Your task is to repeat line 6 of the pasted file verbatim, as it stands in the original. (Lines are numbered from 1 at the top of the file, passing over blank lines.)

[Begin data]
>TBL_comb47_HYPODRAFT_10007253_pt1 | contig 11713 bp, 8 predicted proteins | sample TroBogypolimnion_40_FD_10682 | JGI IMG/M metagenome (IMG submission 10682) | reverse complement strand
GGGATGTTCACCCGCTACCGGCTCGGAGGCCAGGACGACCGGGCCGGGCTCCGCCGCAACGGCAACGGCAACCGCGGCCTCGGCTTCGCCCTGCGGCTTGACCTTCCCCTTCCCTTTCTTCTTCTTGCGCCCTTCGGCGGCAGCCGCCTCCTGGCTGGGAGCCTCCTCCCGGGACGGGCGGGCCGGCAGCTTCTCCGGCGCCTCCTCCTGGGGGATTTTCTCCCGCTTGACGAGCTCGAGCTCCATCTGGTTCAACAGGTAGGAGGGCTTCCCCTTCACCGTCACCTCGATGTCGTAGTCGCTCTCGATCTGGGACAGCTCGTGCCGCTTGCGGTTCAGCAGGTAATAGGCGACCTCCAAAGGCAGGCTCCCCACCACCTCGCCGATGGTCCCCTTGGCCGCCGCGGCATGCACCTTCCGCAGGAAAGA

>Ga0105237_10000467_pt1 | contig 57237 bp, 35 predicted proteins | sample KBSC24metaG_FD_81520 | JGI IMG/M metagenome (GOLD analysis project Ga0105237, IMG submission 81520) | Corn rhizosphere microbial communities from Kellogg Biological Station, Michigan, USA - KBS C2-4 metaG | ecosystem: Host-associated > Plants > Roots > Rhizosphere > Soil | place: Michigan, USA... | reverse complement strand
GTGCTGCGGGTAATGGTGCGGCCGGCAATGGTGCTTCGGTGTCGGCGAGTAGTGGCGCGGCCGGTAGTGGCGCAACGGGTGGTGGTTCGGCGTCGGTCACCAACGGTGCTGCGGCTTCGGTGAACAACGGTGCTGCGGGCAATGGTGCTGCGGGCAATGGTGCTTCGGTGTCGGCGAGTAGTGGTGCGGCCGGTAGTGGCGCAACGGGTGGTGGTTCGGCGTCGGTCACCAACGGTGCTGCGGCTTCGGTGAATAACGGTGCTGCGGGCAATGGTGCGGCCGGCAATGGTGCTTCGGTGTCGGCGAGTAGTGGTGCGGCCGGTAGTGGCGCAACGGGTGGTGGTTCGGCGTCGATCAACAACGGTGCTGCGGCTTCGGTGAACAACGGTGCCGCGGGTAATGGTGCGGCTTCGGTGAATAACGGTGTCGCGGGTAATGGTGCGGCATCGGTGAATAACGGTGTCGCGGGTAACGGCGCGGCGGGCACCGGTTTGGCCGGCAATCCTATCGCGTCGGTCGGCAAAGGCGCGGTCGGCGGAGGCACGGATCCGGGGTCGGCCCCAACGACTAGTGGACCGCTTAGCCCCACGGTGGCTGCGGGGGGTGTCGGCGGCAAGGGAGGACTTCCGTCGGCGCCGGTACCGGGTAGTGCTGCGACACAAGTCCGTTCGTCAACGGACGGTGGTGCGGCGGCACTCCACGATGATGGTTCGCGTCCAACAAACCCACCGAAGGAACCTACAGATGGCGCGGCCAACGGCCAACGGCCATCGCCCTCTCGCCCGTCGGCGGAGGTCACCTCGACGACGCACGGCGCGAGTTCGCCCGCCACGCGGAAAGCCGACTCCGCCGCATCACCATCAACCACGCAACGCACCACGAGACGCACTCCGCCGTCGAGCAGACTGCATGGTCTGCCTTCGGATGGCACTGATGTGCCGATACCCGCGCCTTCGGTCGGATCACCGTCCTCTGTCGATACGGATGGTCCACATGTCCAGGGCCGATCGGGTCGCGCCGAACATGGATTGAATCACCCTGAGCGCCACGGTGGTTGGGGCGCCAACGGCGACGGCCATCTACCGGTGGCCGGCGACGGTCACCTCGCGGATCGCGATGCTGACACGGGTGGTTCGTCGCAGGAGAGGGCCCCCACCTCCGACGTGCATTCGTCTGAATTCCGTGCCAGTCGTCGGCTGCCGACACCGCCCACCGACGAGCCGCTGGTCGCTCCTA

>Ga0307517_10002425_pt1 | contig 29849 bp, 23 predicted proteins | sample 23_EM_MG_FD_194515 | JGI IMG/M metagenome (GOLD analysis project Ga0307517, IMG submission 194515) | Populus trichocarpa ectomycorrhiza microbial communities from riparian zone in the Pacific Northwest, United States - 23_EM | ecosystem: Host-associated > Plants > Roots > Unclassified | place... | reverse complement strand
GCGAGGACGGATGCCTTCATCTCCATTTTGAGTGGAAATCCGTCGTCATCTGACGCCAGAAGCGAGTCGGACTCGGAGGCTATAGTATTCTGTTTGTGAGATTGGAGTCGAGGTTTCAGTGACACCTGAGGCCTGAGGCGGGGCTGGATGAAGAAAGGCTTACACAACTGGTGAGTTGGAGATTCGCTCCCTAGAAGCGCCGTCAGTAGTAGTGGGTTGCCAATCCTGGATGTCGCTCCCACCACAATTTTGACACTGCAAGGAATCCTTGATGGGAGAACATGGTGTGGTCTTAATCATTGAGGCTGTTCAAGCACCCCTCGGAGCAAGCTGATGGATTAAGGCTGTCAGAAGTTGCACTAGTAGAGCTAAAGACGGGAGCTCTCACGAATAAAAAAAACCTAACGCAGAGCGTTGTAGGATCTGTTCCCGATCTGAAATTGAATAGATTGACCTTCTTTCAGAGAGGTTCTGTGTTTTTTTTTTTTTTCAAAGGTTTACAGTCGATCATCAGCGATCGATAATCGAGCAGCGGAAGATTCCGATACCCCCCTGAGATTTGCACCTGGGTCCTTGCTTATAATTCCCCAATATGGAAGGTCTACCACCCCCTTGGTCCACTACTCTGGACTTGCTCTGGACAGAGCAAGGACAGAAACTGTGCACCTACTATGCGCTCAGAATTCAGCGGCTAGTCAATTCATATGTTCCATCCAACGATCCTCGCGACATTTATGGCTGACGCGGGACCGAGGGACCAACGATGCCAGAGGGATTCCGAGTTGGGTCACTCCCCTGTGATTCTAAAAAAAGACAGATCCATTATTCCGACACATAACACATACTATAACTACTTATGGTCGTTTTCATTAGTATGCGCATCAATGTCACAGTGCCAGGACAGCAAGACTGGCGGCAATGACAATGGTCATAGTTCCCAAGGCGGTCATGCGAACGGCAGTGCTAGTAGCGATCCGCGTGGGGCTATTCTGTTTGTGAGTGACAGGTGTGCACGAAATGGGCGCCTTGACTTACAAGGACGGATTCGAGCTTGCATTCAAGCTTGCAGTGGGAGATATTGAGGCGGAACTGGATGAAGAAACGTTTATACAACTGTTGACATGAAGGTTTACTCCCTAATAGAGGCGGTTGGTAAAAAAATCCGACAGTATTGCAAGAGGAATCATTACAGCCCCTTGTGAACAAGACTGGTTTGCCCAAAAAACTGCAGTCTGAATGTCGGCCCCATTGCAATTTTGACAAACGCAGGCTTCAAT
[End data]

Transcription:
GCGAGGACGGATGCCTTCATCTCCATTTTGAGTGGAAATCCGTCGTCATCTGACGCCAGAAGCGAGTCGGACTCGGAGGCTATAGTATTCTGTTTGTGAGATTGGAGTCGAGGTTTCAGTGACACCTGAGGCCTGAGGCGGGGCTGGATGAAGAAAGGCTTACACAACTGGTGAGTTGGAGATTCGCTCCCTAGAAGCGCCGTCAGTAGTAGTGGGTTGCCAATCCTGGATGTCGCTCCCACCACAATTTTGACACTGCAAGGAATCCTTGATGGGAGAACATGGTGTGGTCTTAATCATTGAGGCTGTTCAAGCACCCCTCGGAGCAAGCTGATGGATTAAGGCTGTCAGAAGTTGCACTAGTAGAGCTAAAGACGGGAGCTCTCACGAATAAAAAAAACCTAACGCAGAGCGTTGTAGGATCTGTTCCCGATCTGAAATTGAATAGATTGACCTTCTTTCAGAGAGGTTCTGTGTTTTTTTTTTTTTTCAAAGGTTTACAGTCGATCATCAGCGATCGATAATCGAGCAGCGGAAGATTCCGATACCCCCCTGAGATTTGCACCTGGGTCCTTGCTTATAATTCCCCAATATGGAAGGTCTACCACCCCCTTGGTCCACTACTCTGGACTTGCTCTGGACAGAGCAAGGACAGAAACTGTGCACCTACTATGCGCTCAGAATTCAGCGGCTAGTCAATTCATATGTTCCATCCAACGATCCTCGCGACATTTATGGCTGACGCGGGACCGAGGGACCAACGATGCCAGAGGGATTCCGAGTTGGGTCACTCCCCTGTGATTCTAAAAAAAGACAGATCCATTATTCCGACACATAACACATACTATAACTACTTATGGTCGTTTTCATTAGTATGCGCATCAATGTCACAGTGCCAGGACAGCAAGACTGGCGGCAATGACAATGGTCATAGTTCCCAAGGCGGTCATGCGAACGGCAGTGCTAGTAGCGATCCGCGTGGGGCTATTCTGTTTGTGAGTGACAGGTGTGCACGAAATGGGCGCCTTGACTTACAAGGACGGATTCGAGCTTGCATTCAAGCTTGCAGTGGGAGATATTGAGGCGGAACTGGATGAAGAAACGTTTATACAACTGTTGACATGAAGGTTTACTCCCTAATAGAGGCGGTTGGTAAAAAAATCCGACAGTATTGCAAGAGGAATCATTACAGCCCCTTGTGAACAAGACTGGTTTGCCCAAAAAACTGCAGTCTGAATGTCGGCCCCATTGCAATTTTGACAAACGCAGGCTTCAAT